Q) Tell us about the various programs available at Together

 

Together Foundation is a not for profit organisation and a public charitable trust. We run a training centre that works with young people with autism and other intellectual disabilities.

We run a bakery that is FSSAI certified, paper plate manufacturing unit, paper bag design unit and have launched the first shop that trains and employs people with intellectual disabilities. We are a team of 4 special educators and two support staff, assisted by dedicated parents and volunteers. We work with 15 students. Our teaching programme is based on getting students ready for independent living, after the lifetime of parents. Towards that end, the teaching programme is divided into building skills in six areas: language and communication, kitchen management, personal hygiene, leisure activities, computer skills and vocational training. 

Our work timings on weekdays are 9.00 am to 4.30 pm. Students train individually as well as in groups and we also have a buddy system to encourage interpersonal skills. We work on weekends too (Saturdays and Sundays) only for the vocational training centre and bakery.

 

Q) A glimpse of the a typical for the young adults attending Together ..

 

Our day begins at 9.30 and ends at 4 pm. Some students come in for half day only.

Students on the life skill programme start with a language and communication programme, kitchen chores such as cleaning, washing etc, preparation of simple snacks, personal hygiene which includes scrubbing the washroom with Harpic, leisure activities on the computer, warming and serving their own food, a component of vocational training

Students in vocational training also work on language and communication, stocking and arranging the shop, baking in the kitchen, packaging, paper plate making, data entry, inventory management. They also train in a project called Social Group that teaches them to make basic conversation. The shop management programme is vast and seeks to empower the students at different levels right from maintaining cleanliness to customer relations. Students also participate in sales and exhibitions.

 

Q) A few success stories about the young adults benefiting from your noble initiative .

 

 

 

 

 

 

Q) Inspiring! Would you like to share your future plans reg. Together with us..

 

Together is a not-for-profit organisation that works with young people with autism and other intellectual impairments. We train them to navigate their lives through the simple things we take for granted – self help, personal hygiene, food preparation, work meaningfully, leisure time and communication.

Even with autism there is a happy and dignified life to look forward to. That’s the mission at together.

Future plans :

1. Make the programme more accessible, more affordable, have sound funding in place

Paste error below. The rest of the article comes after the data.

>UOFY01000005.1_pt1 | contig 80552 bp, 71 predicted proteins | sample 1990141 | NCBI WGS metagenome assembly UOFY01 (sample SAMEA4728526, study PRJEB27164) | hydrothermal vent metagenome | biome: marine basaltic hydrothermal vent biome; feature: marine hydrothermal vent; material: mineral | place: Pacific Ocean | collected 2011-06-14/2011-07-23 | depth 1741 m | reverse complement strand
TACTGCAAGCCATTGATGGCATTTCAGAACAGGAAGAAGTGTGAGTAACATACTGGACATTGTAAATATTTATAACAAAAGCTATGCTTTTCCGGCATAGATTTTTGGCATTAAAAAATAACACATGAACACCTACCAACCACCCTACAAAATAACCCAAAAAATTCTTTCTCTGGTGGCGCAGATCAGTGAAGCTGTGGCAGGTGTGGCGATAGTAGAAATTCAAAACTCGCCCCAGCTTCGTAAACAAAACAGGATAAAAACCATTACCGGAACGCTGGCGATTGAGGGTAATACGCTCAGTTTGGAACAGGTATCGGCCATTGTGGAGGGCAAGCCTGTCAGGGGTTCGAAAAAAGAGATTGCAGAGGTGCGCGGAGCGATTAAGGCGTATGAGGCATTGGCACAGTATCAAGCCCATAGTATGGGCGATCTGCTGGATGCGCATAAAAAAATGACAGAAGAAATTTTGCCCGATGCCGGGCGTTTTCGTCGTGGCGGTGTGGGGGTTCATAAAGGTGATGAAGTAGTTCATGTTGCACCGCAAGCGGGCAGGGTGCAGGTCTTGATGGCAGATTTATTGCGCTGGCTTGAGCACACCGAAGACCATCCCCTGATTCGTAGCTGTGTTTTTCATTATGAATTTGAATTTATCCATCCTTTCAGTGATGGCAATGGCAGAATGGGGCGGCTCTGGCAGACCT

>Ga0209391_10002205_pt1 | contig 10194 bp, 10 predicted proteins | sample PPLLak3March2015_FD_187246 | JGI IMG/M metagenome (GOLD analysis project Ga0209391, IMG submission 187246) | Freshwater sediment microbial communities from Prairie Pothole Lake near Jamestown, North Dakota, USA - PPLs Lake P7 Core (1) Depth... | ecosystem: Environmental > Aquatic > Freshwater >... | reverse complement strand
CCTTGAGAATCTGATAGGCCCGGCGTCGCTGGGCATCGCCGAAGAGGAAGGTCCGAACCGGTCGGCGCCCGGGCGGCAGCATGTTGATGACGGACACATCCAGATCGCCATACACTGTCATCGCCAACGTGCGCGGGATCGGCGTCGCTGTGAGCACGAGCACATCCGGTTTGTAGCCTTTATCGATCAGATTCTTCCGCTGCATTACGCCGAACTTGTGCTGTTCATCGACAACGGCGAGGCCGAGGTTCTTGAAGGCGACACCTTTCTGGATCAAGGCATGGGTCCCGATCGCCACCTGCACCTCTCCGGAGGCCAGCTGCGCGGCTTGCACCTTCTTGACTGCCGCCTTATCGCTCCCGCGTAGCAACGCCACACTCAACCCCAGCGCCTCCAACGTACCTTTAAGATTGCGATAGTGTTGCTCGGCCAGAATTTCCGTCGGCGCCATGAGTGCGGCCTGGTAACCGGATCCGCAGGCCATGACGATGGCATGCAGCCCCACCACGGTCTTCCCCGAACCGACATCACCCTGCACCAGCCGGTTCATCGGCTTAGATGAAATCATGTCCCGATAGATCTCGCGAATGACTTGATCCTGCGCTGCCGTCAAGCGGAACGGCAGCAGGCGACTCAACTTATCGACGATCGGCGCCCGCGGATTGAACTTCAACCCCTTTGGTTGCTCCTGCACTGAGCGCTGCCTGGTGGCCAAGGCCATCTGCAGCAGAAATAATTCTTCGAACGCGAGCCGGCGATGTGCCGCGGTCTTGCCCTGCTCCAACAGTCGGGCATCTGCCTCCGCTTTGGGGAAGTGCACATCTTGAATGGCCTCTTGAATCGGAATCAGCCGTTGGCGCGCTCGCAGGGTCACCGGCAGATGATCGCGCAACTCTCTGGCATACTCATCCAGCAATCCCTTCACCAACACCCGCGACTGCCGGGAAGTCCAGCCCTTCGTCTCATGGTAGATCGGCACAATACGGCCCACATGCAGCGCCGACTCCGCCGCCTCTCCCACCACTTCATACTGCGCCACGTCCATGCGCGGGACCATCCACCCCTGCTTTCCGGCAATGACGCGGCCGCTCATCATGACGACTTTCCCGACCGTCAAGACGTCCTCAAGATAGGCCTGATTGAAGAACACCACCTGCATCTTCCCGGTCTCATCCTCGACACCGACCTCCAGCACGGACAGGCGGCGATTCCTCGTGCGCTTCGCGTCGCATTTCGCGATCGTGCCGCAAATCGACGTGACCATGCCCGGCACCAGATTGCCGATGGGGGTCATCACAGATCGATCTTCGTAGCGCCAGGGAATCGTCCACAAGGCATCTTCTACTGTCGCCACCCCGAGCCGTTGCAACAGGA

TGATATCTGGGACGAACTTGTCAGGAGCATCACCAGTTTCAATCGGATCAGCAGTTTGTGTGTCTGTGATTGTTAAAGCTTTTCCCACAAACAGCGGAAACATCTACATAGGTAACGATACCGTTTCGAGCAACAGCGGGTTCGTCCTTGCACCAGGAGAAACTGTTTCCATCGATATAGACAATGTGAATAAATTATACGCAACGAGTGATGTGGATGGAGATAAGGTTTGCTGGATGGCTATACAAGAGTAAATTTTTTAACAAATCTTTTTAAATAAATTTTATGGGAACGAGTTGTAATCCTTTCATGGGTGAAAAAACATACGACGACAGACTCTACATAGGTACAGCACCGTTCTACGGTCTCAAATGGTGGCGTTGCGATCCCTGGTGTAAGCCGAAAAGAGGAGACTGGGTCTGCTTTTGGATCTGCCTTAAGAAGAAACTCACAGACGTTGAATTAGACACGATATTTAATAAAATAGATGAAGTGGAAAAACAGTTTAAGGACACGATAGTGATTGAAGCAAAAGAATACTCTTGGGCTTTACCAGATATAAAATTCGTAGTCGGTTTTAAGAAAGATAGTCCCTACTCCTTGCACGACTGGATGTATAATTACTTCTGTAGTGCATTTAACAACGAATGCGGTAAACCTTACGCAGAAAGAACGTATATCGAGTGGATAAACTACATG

2. Make the shop self-sustaining so that students become employees and earn rightfully and reasonably well

3. Group Home project- identify/create lifetime care facilities

 

       To contact us:

Together Foundation,

Shop No. 12,13,14

Poonam Kirti CHS

Andheri East

Mumbai – 400093

email – togethersee@gmail.com

ph. 022-28399173, 9930358173

www.facebook.com/togethersee 

 

Q) Your suggestions for Autism parents and others in the community ..

 

Suggestions for the autism community

Seek lots of help/counselling if required when a child gets diagnosed. It is not at all easy to accept and begin work on the child. Forum for Autism is a good place to get started. Don’t hesitate to knock and ask for help.

With time, every child with autism starts moving ahead, discovering and understanding the world and forging a path ahead

Always keep in touch with ground realities with your child: taking care of one’s physical needs, communicating basic requirements, communicating emotions, behavior regulation have to come first always.

Safety: Always check, double check the environment in which your child is living/studying/working. Make sure staff is trained, responsible people are present and good security systems in place.

Academics..to study is the right of every child. Do take it as much further as you can but always be working on developing functional independence and building skills side by side.

As parents, we also have the right to retire. We cannot be on the run all our lives. It is important to make our children as independent as possible and understand their lifetime care requirements. Autism is a lot of hard work and a lot of happiness and satisfaction too in helping one another live a more complete life.

 

                Golden words from a wonderful soul who believes that every child/young person with Autism is capable of living a life with dignity and all they need is an understanding heart and helping hand. We need more people who think like you mam. May God bless your initiative and our best wishes are always with you.